And four is a perfect square, so we can separate that into square root of four times square root of five, and the square root of four is two. Well now everything in the numerator is divisible by tow, so we can cancel the two, and we get six plus or minus root five. And that is the solution to this equation, six plus root five and six minus root five, those are the two roots.

Here's a practice problem. Pause the video and then we'll talk about this. Okay, so this is in the form that the ACT would state it. They give us the quadratic formula, they state all that very clearly, and then they ask us to solve the problem. Now, of course, they did slip us the trick here.

They gave us an equation that's not in standard form, it's not equal to zero, so we just have to subtract three from both sides and get it equal to zero. All right. So now we have something in standard form. Incidentally, if you wanted to solve this with completing the square if you wanted to add whatever you needed to add to get the perfect, the perfect square, the square of a difference.

That's also a perfectly valid way to solve it. I'll just point out, don't feel compelled to use the quadratic formula, if an other method of solution is easier for you. But here I'll demonstrate the quadratic formula. We plug everything in. Of course, four times seven is 28, 36 minus 28 is eight.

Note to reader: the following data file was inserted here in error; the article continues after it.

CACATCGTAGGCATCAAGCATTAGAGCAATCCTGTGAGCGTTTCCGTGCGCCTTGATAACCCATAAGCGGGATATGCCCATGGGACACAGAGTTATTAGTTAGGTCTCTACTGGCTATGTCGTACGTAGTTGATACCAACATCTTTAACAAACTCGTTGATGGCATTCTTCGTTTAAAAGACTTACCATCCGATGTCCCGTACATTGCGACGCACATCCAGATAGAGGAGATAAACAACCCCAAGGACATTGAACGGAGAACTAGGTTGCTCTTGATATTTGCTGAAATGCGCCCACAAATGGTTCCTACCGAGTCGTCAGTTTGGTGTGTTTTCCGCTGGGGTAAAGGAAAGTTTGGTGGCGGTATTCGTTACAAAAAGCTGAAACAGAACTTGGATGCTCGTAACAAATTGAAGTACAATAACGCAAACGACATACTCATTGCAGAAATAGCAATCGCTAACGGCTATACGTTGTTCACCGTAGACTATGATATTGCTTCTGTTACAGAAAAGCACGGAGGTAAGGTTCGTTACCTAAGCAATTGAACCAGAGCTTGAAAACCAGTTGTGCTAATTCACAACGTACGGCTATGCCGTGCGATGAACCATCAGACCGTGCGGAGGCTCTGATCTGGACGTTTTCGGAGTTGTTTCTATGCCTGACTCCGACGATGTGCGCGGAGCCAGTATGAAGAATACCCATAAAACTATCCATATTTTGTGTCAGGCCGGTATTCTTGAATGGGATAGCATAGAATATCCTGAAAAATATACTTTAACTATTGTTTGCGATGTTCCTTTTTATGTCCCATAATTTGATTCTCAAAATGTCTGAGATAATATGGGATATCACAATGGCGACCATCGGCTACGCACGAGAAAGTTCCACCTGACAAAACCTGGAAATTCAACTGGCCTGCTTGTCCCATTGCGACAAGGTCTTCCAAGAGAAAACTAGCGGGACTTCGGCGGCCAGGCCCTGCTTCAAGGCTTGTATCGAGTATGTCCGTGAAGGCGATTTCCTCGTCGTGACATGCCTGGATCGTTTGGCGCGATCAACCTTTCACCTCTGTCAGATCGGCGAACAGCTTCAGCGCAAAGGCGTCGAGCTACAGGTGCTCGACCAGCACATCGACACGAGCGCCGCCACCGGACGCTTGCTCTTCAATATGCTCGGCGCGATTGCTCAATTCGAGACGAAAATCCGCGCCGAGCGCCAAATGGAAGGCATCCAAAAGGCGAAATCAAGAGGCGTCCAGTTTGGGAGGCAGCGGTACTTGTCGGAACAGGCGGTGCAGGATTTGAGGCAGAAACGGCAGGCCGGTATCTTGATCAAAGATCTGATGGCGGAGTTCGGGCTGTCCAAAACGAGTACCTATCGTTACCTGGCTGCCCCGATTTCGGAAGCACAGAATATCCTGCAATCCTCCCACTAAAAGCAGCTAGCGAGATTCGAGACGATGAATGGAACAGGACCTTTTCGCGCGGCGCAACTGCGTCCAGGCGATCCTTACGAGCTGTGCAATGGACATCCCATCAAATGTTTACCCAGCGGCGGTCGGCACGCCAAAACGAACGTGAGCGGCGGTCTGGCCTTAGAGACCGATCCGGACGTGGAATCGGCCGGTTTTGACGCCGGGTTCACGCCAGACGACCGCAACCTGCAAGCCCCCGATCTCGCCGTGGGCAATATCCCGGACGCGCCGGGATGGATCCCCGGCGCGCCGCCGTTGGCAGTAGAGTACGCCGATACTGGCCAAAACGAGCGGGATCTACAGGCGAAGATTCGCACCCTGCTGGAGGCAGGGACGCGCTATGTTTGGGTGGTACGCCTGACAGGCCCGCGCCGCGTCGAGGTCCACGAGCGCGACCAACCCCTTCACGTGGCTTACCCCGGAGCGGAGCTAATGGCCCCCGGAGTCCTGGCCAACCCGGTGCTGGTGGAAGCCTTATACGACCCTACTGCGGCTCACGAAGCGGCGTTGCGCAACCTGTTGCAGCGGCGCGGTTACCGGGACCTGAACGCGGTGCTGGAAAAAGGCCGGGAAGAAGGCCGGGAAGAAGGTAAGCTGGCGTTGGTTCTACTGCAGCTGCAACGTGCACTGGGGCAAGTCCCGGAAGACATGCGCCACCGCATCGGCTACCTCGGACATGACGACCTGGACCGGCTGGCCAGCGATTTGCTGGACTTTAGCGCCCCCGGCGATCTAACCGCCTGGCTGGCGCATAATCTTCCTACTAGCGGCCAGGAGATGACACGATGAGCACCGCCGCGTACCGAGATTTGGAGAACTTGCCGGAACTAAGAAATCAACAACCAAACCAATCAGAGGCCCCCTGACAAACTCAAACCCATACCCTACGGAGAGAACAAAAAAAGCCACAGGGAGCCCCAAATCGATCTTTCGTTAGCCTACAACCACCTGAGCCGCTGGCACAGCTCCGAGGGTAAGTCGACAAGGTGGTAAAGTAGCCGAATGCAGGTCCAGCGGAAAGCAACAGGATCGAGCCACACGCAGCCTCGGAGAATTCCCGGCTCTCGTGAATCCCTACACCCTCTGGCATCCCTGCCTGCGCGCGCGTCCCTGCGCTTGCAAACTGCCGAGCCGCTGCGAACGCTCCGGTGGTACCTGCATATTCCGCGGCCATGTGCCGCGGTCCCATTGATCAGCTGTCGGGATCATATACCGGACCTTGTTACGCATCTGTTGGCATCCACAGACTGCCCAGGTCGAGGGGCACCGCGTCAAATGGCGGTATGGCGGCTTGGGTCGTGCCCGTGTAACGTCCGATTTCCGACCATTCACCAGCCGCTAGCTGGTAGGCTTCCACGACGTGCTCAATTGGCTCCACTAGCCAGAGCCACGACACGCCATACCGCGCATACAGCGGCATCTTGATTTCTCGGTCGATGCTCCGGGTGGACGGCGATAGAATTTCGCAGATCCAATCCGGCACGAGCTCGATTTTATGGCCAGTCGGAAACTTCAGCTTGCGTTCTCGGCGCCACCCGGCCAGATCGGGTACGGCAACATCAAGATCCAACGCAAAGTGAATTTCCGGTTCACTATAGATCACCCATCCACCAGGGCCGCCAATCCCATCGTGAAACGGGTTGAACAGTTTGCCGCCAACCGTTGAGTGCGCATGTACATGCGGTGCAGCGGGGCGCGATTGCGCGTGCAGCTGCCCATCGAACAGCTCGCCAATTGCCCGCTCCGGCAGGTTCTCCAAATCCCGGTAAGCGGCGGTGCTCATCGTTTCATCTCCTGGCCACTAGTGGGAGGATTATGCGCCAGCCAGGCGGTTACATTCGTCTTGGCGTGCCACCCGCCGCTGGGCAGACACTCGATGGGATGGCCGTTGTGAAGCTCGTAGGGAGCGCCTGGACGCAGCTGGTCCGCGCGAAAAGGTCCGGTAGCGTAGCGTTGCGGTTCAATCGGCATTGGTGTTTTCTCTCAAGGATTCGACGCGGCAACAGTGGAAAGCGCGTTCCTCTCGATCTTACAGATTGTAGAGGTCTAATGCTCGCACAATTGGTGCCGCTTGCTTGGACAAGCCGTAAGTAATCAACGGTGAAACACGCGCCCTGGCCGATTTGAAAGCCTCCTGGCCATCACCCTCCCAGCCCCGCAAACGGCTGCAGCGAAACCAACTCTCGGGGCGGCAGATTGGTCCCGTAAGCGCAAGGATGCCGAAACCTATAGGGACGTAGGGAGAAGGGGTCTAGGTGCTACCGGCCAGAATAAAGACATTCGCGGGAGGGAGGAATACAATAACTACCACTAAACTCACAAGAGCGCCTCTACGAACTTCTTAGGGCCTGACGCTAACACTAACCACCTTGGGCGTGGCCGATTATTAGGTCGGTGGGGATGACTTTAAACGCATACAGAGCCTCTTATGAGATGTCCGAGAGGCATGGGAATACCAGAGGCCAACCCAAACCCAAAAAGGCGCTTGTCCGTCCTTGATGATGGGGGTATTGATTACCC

Square root of eight can be simplified because eight is four times two so square root of eight is square root of four times square root of two or in other words two root two. Then we can divide everything by two and we get three plus or minus root two. So that's the solution to this particular equation. We go back to the problem and we select answer choice B.

In summary, we can find the solution of an unfactorable quadratic using the quadratic formula. Now I wanna emphasize once again, it's not your only option, and in fact completing the square is often a much quicker, more efficient option. But you certainly can use the quadratic formula. When you need to use the quadratic formula the ACT will always supply it.

You do not need to memorize it. You must make sure that the quadratic equation you are solving is in standard form before you read a, b, and c to plug in the quadratic formula.